Adam Gretz is a writer for Pro Hockey Talk on NBC Sports. Drop him a line at phtblog@nbcsports.com or follow him on Twitter @AGretz.

McDavid dazzles again, Oilers break slump with OT win vs. Blackhawks

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Update: The Edmonton Oilers ended up needing every bit of Connor McDavid‘s brilliance, as goals weren’t coming easily against the Chicago Blackhawks on Thursday night.

(Even though, as you can see with that highlight-reel assist, McDavid often makes it look easy.)

McDavid also managed a secondary assist on Mark Letestu‘s overtime-winner, ending the Edmonton Oilers’ losing streak at four games. The Blackhawks continue to be resourceful in getting standings points, in this case falling 2-1 in OT.

Anton Forsberg made 40 of 42 saves, but it wasn’t enough against a driven group led by number 97.

Here’s the OT goal.

If you haven’t seen the more amazing of McDavid’s two helpers, do yourself a favor and check it out. You won’t regret it.

***

Connor McDavid’s speed and skill are glorious, but the thing that makes him extra-sensational is just how unstoppable he seems. Even against some of the NHL’s best.

To start the season, McDavid made very-solid Calgary Flames defenseman T.J. Brodie look downright permeable during the most impressive goal in his opening-night hat trick.

If that wasn’t impressive enough, the superstar tore through the Chicago Blackhawks – including certain future Hall of Famer Duncan Keith – and then sent absolutely obscene pass to Patrick Maroon for an easy goal.

You know how people used to say that a fire hydrant could score 50 goals with Mario Lemieux? We might need to bump that down to 30 for modern hockey, but either way, Maroon might laugh uncomfortably at such jokes.

If you prefer your jaw-droppers in GIF form, drop away:

James O’Brien is a writer for Pro Hockey Talk on NBC Sports. Drop him a line at phtblog@nbcsports.com or follow him on Twitter @cyclelikesedins.

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Connor McDavid has the skills to create a lot of new hockey fans

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The NHL’s had some wonderful superstars over the years, and it’s not necessarily time for Sidney Crosby to totally pass the torch to Connor McDavid just yet. It could be some time until there is a consensus in that “best in the world” debate.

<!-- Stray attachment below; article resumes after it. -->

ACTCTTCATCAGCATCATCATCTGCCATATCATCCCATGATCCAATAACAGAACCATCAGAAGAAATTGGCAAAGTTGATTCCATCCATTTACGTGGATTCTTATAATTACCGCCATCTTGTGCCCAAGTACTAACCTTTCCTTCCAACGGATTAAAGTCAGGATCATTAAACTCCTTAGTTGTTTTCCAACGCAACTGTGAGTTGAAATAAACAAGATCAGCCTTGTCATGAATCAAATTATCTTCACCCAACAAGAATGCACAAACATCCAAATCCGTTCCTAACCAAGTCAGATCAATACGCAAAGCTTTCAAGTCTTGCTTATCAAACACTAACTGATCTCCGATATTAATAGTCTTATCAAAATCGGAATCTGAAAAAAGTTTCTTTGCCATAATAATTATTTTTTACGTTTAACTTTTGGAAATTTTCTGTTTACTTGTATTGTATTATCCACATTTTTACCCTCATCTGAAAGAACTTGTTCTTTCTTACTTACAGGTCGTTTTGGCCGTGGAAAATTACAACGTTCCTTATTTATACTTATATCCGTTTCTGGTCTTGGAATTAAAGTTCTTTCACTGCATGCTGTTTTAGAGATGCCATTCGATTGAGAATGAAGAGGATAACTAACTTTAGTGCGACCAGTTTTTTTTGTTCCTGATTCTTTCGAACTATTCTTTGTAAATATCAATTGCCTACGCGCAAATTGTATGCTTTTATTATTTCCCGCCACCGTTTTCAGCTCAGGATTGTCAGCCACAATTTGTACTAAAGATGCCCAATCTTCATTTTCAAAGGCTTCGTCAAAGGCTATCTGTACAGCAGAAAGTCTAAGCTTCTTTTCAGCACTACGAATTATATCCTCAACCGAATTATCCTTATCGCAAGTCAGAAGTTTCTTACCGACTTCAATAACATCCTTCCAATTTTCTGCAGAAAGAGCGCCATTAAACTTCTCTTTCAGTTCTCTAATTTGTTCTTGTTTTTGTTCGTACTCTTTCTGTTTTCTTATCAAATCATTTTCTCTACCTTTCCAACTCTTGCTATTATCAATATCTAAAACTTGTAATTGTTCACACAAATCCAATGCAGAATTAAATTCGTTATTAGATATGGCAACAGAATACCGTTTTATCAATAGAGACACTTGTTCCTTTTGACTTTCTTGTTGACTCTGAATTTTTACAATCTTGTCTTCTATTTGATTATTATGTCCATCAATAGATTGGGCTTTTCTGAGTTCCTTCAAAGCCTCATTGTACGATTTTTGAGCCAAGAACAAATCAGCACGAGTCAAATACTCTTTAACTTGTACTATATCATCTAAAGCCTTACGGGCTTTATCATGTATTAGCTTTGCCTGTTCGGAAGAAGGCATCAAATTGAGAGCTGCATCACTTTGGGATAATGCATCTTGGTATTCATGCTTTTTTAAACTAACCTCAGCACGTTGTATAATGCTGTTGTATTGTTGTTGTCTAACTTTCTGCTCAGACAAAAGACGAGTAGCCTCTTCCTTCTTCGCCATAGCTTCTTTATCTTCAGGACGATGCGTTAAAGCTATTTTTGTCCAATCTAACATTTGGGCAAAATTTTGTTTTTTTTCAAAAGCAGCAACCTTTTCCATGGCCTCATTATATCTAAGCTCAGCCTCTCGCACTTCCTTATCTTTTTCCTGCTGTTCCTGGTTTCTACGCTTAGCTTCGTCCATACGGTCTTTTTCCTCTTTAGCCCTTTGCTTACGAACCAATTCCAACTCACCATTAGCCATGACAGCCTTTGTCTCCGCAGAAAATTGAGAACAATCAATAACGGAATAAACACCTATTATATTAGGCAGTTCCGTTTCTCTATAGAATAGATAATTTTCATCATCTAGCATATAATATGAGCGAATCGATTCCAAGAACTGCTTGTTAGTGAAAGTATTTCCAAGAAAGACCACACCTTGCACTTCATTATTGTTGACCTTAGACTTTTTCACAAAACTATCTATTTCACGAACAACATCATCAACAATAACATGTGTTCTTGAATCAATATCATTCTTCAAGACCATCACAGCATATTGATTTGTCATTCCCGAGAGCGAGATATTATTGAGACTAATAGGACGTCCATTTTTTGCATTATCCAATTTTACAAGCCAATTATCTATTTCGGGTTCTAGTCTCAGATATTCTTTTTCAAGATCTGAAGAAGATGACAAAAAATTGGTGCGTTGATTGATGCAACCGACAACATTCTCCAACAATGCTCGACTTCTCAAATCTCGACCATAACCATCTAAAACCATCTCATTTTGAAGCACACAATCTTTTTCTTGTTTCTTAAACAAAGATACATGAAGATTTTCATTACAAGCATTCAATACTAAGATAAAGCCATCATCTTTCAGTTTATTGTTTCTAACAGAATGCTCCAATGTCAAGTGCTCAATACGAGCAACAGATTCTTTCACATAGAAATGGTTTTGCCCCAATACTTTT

McDavid’s sensational performance in the Edmonton Oilers’ season-opener (replete with a historic hat trick) brought a different thought to mind: McDavid’s combination of speed and skill open the door for him to be a truly mainstream star.

When people rave about Crosby, there’s talk of his deceptive shot and brilliant passing.

Still, much of the delight in watching number 87 is in the subtle ways he dominates: the way he dominates puck possession and imposes his will on opponents. His edgework stands out. Crosby is a purveyor of the lost art of the backhander.

Remember this borderline abusive footage of Crosby vs. Brad Marchand?

That’s all part of a package that makes Crosby arguably the best in the world, even after McDavid ran away with the Hart Trophy and Art Ross in 2016-17.

Still, if appreciating the finer points of Crosby’s game can parallel critiquing high-brow art, McDavid’s otherworldly skills feel like a video game cheat code or Michael Bay movie come to hockey life.

There’s little need for explanation in showing off McDavid’s ridiculous speed (and resounding ability to finish, considering that speed) in his second goal from last night. You can just send your vaguely hockey-curious friends this highlight and watch a few jaws drop.

That goal feels a bit like Tracy McGrady dunking on a helpless Shawn Bradley, except in came against a very capable Calgary Flames defenseman in T.J. Brodie.

Coaches are experts in killing offense – and fun – in the NHL, clogging up space for star players. Simply put, in 2017, Connor McDavid should not be able to do this. And the beauty is that a typical hockey fan can see in the highlights, and most likely, would quickly pick up on those moments where McDavid might get off to the races again.

It’s the sort of dominant play that has reasonable, gifted writers predicting 130-point seasons. Again, you are not supposed to be able to do these things. Not in 2017.

(Really, not in this decade. Just take a look at the scoring title winners’ totals.)

In the long run, is McDavid really better at 20 than Crosby is right now, with his fully seasoned, well-rounded game? That’s a debate that comes down to taste and preferences as much as trophies and fancy stats.

The point is: McDavid has a unique ability to dominate in simple ways that just about any even remotely hockey-curious person can appreciate. Every opportunity feels like a mini-event, arguably even more than vintage Alex Ovechkin.

Now, yes, there are some barriers here. McDavid might not be featured in the most ideal market for everyone to see him; beyond the larger ice surface, people were lamenting number 97 missing a chance to take over the 2018 Winter Olympics in part because it could have served as a coronation.

Still, this can be remedied.

McDavid and the Oilers could draw the kind of opponent that would bring his superhero skills to more eyeballs. Imagine the Chicago Blackhawks huffing and puffing trying to keep up with McDavid, as just one prime example.

Is McDavid the best player in the NHL already?

Who knows; let’s just make sure we watch him as much as possible to try to find out.